Will the scale be subjected to extreme temperatures, direct sunlight, regular dust, or vapors? If yes, choosing a scale that’s safety rated with IECEx / ATEX , FM, or HazLoc approvals will be an absolute necessity for the safety and integrity of the operation.
Will the scale be integrated with other operating systems? If yes, choosing a reputable service to assist with integration activities and the selection of scales with wireless capabilities will be keys to success.
Does the scale need to retain industry-specific certifications or form part of a broader validation activity? Some scales can be provided with calibration certifications out of the box. If broader validation is required in highly regulated environments, American Scales can assist in providing services and consultation, as we are ISO/IEC 17025:2005 accredited and abide by traceability standards defined by the National Institute of Standards and Technology.
How Are Crane Scales Maintained?
Crane scales can be maintained on a periodic basis (for infrequent use cases) or on a cycle basis (for frequent use). Periodic basis maintenance means at specific time intervals (every three months, for example), whereas cycle basis maintenance is based on the number of uses (such as every 10,000 cycles). A robust, planned maintenance schedule will ensure not only accurate and long-lasting service from the equipment, but it will also support safe operations for the site.
Example maintenance activities can be simplistically divided into two types: hardware status and functionality analysis.
As the hooks, shackles, eyebolts, and other ancillary components of the scale undergo much strain in supporting loads, maintenance professionals should seek to evaluate the state of each piece of hardware on the scale.
You should measure the change in shape, size, and condition of each component and try to evaluate cracking or gaps in the components. Tools like magnetic powder and optic instruments will help give you a better picture of the components than what the naked eye can see. Critical in performing this activity is both understanding the degree of variation from when the component was new and establishing a tolerance for acceptable variation.
Paired with variation inspection, there should be regular lubrication of joints or any parts where any metal-on-metal contact is to be expected. Examination of rust, corrosion, or any other cosmetic imperfections should be documented and tracked to understand the rate of growth.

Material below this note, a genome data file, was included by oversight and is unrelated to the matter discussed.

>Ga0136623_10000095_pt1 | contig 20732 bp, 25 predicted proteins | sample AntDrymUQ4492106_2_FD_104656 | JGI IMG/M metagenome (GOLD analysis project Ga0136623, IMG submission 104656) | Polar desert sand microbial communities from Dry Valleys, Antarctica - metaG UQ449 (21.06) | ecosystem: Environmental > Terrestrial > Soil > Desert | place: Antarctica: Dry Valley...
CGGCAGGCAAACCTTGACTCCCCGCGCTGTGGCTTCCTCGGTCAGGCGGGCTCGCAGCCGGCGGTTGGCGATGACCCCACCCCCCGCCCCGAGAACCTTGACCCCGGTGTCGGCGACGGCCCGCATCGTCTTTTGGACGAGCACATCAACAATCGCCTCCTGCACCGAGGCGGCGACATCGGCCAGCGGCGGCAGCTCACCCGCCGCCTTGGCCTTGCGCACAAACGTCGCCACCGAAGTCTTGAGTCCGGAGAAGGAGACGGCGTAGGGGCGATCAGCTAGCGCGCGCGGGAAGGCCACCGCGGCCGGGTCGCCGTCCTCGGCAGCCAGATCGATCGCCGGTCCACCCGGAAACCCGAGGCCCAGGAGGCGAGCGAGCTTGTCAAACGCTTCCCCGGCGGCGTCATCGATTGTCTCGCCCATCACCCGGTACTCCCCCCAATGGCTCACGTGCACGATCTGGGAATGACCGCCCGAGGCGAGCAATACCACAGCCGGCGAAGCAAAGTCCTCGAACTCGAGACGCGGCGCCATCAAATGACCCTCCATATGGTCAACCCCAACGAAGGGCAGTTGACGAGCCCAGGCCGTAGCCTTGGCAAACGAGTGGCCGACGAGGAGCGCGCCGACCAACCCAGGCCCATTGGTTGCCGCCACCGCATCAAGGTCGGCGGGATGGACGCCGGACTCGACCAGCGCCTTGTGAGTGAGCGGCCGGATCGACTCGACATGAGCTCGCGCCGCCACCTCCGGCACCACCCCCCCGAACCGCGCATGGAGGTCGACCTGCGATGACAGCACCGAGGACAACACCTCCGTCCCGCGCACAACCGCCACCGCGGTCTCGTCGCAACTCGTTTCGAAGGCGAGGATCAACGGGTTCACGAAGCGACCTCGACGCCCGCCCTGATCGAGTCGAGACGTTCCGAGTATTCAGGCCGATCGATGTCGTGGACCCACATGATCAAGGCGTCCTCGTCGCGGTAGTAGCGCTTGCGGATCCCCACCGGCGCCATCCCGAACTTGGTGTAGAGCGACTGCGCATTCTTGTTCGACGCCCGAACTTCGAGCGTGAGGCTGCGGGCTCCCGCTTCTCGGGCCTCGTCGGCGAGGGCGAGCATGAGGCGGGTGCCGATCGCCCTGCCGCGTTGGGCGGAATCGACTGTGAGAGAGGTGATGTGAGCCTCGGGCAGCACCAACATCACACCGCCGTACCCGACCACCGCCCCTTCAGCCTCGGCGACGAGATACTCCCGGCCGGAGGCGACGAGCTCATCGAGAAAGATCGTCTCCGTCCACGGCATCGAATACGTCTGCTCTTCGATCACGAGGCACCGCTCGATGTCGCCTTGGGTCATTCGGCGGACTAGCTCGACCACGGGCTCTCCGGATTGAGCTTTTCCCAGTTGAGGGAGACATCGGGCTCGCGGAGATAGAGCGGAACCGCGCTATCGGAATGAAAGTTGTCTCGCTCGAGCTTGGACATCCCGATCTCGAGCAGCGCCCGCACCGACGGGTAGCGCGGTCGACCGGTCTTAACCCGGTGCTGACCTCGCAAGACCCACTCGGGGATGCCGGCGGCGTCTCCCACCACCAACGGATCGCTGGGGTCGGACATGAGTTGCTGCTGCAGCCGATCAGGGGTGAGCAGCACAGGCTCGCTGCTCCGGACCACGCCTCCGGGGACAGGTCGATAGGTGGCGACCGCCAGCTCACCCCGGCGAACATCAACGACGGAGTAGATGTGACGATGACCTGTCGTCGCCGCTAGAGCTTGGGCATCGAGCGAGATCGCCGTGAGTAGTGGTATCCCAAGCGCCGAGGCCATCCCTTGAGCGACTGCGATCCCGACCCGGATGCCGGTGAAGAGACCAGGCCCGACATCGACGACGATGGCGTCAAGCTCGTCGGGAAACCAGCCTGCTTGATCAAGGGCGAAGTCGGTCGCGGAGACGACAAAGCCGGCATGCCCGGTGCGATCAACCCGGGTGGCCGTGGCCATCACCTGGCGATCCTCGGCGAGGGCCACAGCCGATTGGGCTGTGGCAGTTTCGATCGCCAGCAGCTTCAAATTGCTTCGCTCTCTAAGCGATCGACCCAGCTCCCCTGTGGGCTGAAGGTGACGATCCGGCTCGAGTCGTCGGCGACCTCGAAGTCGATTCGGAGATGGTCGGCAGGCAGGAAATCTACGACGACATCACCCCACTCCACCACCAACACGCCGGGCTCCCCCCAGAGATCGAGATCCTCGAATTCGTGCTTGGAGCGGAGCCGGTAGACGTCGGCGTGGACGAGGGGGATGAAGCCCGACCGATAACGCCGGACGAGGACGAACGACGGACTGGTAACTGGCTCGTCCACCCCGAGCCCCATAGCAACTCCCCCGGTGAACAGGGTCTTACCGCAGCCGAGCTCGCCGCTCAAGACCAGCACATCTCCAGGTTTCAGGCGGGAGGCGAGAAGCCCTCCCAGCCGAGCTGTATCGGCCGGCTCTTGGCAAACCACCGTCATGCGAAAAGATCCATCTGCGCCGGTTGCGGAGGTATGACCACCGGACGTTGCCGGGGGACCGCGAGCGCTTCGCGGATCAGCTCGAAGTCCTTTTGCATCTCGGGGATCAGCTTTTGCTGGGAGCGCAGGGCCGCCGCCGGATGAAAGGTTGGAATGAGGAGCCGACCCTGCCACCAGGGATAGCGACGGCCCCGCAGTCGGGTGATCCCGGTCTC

Lastly, the status of the electronic equipment should be evaluated. This will include checking wiring for frays, looking for breaks in the protective lining of wiring, evaluating the display modules, and checking for any signs of external environmental conditions — like moisture or debris — entering into parts of the system.
On a shift, daily, or perhaps weekly basis, standard operators should perform basic checks of the function of the equipment. This might include using some reference loads to confirm the weight, checking display readouts, and confirming the function of fastening equipment.
Maintenance professionals should assist on a broader interval basis to perform checks as well. These checks should include true calibration activities (and performing any recalibration tasks as stipulated by the calibration test), checking display functions, and any button or controller operations.
How Long Will a Crane Scale Last?
Service life on a crane scale can be up to 10 years or 500,000 cycles, according to one manufacturer. It’s worth clarifying that the key to meeting or exceeding a service life is contingent on timely, holistic, and appropriate maintenance activities.
Next Steps on Your Crane Scale Journey
American Scale has been servicing the greater Louisville region for nearly 40 years. With offices in Louisville and Bowling Green, Kentucky, and Evansville, Indiana, we service the following states: Kentucky, Indiana, Illinois, Ohio, and Tennessee. Contact us and leverage our industry knowledge and scale expertise to provide you with the optimal crane scale application.